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LETTER TO EDITOR  
Year : 2011  |  Volume : 3  |  Issue : 2  |  Page : 203-205
Characteristics and management patterns of patients admitted with fever and thrombocytopenia to an acute general medical unit in Sri Lanka


1 Department of Clinical Medicine, Faculty of Medicine, University of Colombo, Colombo, Sri Lanka
2 University Medical Unit, National Hospital, Colombo, Sri Lanka

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Date of Web Publication27-May-2011
 

How to cite this article:
Ibrahim S, Horadagoda C, Maithripala C, Lokunarangoda N, Ranasinghe G, Wickramarathne T, Rajapakse S. Characteristics and management patterns of patients admitted with fever and thrombocytopenia to an acute general medical unit in Sri Lanka. J Global Infect Dis 2011;3:203-5

How to cite this URL:
Ibrahim S, Horadagoda C, Maithripala C, Lokunarangoda N, Ranasinghe G, Wickramarathne T, Rajapakse S. Characteristics and management patterns of patients admitted with fever and thrombocytopenia to an acute general medical unit in Sri Lanka. J Global Infect Dis [serial online] 2011 [cited 2019 Dec 12];3:203-5. Available from: http://www.jgid.org/text.asp?2011/3/2/203/81704


Sir,

Dengue infection is one of the major health problems in Sri Lanka. Many outbreaks have been reported in both urban and rural areas since 1970 with progressively greater numbers of dengue patients. During outbreaks, a large numbers of patients with fever and thrombocytopenia are admitted to hospitals and a proportion of them are subsequently found to have dengue fever. Public awareness programmes on dengue direct patients to obtain a blood count if fever persists for more than 3 days; as a result patients often do self-tests, and on finding that their platelet counts are below normal range, either see a doctor or are admitted to hospital. Thus, many patients with fever and thrombocytopenia seek admission to hospital.

In this perspective we sought, in this preliminary study, to determine the characteristics and disease progression in patients admitted to a general medical unit with fever and thrombocytopenia as the primary reason for admission. We retrospectively analyzed all such patients admitted to the University Medical Unit, National Hospital of Sri Lanka over a period of 2 months (May 1, 2009 to the June 30, 2009), during a recent dengue epidemic.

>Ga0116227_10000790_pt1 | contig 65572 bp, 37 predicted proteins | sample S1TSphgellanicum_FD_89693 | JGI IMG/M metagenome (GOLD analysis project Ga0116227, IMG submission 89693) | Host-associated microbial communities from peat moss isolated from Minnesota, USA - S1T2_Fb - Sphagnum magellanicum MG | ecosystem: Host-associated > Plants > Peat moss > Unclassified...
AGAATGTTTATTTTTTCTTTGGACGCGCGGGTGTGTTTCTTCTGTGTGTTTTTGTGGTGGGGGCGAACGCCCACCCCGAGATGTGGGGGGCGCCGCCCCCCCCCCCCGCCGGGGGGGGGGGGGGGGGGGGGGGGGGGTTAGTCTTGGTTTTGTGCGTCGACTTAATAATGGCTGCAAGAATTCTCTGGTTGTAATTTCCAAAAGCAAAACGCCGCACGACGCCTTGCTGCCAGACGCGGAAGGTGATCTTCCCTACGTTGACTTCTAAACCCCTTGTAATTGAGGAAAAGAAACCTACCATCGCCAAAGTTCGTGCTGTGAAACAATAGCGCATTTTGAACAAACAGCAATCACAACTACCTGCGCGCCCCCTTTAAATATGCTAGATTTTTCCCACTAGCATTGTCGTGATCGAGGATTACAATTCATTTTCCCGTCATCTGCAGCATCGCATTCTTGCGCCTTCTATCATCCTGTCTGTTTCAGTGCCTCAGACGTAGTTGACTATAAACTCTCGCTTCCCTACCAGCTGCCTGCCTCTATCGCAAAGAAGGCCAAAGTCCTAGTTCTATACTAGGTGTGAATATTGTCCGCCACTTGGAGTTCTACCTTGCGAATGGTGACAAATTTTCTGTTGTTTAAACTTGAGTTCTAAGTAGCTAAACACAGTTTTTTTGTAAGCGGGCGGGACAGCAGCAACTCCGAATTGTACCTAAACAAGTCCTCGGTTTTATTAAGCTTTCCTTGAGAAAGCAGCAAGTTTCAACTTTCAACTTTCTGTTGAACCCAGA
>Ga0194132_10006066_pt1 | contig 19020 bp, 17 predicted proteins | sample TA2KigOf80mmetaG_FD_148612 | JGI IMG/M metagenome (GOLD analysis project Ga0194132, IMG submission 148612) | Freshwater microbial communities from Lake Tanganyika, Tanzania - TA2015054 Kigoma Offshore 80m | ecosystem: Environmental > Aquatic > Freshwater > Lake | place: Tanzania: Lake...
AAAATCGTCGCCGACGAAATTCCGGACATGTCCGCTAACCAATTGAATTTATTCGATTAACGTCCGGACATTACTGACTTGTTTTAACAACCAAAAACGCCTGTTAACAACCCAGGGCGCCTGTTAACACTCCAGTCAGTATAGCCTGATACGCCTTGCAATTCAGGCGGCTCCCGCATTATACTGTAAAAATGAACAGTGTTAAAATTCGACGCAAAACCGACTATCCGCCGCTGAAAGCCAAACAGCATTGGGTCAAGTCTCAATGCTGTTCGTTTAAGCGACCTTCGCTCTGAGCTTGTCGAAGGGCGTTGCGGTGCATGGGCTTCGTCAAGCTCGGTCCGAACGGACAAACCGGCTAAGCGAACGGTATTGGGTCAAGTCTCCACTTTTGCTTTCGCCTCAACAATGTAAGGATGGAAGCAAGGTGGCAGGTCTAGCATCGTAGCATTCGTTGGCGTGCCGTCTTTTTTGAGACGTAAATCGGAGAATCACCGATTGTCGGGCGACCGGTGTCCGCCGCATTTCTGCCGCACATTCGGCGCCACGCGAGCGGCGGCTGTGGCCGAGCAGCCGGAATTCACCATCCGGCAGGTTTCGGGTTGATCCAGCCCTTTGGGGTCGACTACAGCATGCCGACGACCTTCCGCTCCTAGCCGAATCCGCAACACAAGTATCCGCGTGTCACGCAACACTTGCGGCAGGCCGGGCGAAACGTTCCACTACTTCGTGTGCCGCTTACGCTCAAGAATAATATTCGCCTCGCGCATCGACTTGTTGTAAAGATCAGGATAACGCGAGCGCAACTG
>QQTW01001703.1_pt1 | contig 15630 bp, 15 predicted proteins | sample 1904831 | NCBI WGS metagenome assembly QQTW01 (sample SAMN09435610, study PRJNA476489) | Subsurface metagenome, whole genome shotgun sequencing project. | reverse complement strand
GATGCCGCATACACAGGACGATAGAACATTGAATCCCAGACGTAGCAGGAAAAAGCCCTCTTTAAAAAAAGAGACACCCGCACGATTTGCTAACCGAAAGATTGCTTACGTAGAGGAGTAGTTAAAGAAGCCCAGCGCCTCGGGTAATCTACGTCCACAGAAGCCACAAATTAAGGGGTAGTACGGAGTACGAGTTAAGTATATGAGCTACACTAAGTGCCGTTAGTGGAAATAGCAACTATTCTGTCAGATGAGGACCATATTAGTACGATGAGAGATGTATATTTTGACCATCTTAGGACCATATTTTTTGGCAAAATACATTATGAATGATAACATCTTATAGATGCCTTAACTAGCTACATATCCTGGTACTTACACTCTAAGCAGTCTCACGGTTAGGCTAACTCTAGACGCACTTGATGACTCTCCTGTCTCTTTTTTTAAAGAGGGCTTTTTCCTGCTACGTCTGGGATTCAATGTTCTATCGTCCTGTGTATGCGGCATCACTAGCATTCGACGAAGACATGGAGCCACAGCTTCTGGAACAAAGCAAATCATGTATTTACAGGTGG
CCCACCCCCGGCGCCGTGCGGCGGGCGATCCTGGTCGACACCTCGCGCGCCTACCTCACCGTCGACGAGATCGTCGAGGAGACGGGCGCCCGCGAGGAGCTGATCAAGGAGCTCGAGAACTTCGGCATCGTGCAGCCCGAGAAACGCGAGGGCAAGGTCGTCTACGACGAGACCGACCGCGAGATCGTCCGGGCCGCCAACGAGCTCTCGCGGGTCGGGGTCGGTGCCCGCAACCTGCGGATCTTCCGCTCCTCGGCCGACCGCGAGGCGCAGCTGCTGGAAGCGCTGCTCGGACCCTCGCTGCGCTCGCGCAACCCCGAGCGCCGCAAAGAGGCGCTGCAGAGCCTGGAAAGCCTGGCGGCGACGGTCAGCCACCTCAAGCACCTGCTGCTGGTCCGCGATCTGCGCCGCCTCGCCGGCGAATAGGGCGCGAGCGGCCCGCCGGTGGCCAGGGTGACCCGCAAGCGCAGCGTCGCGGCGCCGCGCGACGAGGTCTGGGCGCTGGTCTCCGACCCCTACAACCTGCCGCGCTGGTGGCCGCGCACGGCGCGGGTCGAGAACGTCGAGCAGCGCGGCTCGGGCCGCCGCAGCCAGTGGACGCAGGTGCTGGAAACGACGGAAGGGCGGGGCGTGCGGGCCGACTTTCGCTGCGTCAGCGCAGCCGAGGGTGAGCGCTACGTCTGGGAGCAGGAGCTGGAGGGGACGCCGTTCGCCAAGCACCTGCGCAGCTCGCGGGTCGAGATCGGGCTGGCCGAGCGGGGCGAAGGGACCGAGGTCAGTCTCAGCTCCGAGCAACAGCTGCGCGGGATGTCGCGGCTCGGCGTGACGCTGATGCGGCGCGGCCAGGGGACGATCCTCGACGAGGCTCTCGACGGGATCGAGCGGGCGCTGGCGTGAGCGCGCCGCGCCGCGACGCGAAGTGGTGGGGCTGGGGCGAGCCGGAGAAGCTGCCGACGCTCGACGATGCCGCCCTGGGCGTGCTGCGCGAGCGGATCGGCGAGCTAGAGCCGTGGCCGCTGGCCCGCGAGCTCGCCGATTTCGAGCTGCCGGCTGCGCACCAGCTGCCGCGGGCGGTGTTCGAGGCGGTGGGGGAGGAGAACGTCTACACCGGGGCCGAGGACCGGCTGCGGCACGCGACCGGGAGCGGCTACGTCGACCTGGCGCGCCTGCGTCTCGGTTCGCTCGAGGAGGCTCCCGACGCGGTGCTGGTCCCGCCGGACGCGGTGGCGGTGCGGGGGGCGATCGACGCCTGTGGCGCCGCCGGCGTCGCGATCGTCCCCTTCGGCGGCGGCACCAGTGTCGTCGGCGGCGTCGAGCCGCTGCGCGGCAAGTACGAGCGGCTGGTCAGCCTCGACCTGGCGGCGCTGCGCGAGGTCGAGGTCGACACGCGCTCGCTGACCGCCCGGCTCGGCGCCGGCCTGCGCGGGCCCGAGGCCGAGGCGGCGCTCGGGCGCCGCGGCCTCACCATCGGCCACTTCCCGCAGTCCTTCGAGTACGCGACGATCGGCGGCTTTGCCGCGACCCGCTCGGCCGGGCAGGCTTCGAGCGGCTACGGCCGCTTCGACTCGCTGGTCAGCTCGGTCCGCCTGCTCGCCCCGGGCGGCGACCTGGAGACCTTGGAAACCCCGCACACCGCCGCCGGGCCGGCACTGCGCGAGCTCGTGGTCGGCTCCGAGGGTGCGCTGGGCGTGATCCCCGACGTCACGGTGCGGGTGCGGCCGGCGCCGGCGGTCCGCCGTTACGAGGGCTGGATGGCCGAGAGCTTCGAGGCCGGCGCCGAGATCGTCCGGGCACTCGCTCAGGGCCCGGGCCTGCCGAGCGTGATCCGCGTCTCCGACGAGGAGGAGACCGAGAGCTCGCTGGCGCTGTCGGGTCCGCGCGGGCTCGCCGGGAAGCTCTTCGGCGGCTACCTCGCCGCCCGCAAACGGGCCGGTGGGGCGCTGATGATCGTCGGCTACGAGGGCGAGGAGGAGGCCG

Records of patients admitted to the University Medical Unit of the National Hospital of Sri Lanka (NHSL) with fever were scrutinized, and those patients with thrombocytopenia (≤150×10 9 /L) at the time of admission or thrombocytopenia developing while in ward (within 24 h after admission) were included in our study. Clinical data and data on treatment in ward such as the use of intravenous fluids and platelet-rich plasma (PRP) were collected. Data were analyzed using SPSS 15.0 version® .

Records of 426 patients admitted to the University Medical Unit with short duration fever (2-10 days) were traced from the Medical Records Room at NHSL. Of the 426, 115 fulfilled the inclusion criteria (fever with thrombocytopenia). Twenty-one patients had a final diagnosis other than dengue (leptospirosis, 5; pneumonia, 9; immune thrombocytopenia, 1; diagnosis not determined/recorded in notes, 5).

Ninety-four patients had a final diagnosis of dengue infection, on the basis of clinical features and hematological parameters [1],[2] (serology was not routinely available in most cases); these patients characteristics were analyzed. Of them, 58 were male (61%), and the mean age was 31 (range, 13-64) years. The mean duration of fever prior to admission was 4 days (range, 2-7). Apart from fever, muscle pain (67%) was the most frequent symptom at admission, followed by joint pain (61%), and headache (59%). Vomiting (43%) and dizziness (34%) were also common, but were found in less than half of the patients. Seventeen (18%) patients were found to have bleeding manifestations on admission [Table 1]. Sixteen percent of patients were found to have symptomatic postural hypotension (defined as a drop in blood pressure greater than 20mmHg between the supine and seated measurements). Tender hepatomegaly was detected at admission in 13 patients (14%).
Table 1: Bleeding manifestation at admission

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We categorized patients into three groups based on their initial platelet counts (i.e., the platelet count on admission) [Table 2]. Overall, 27% of patients had a platelet count below 50×10 9 /L while three patients were found to have a count below 10×10 9 /L on admission. The mean platelet count at admission was 85.52 (range, 6-150) ×10 9 /L. The lowest platelet count of patients during their stay ranged from 4 to 132 (mean = 57) ×10 9 /L. The mean hematocrit on admission was 41% (range, 19-53). The lowest platelet count and highest hematocrit were seen on day 5. Bleeding manifestations were seen in 9(36%) of the 25 patients with a platelet count below 50×10 9 /L. Bleeding manifestations were significantly more likely with lower platelet counts (P<0.008). However, there was no correlation between initial platelet counts and age, use of intravenous fluids, or length of hospital stay.
Table 2: Characteristics of patients categorized according to admission platelet counts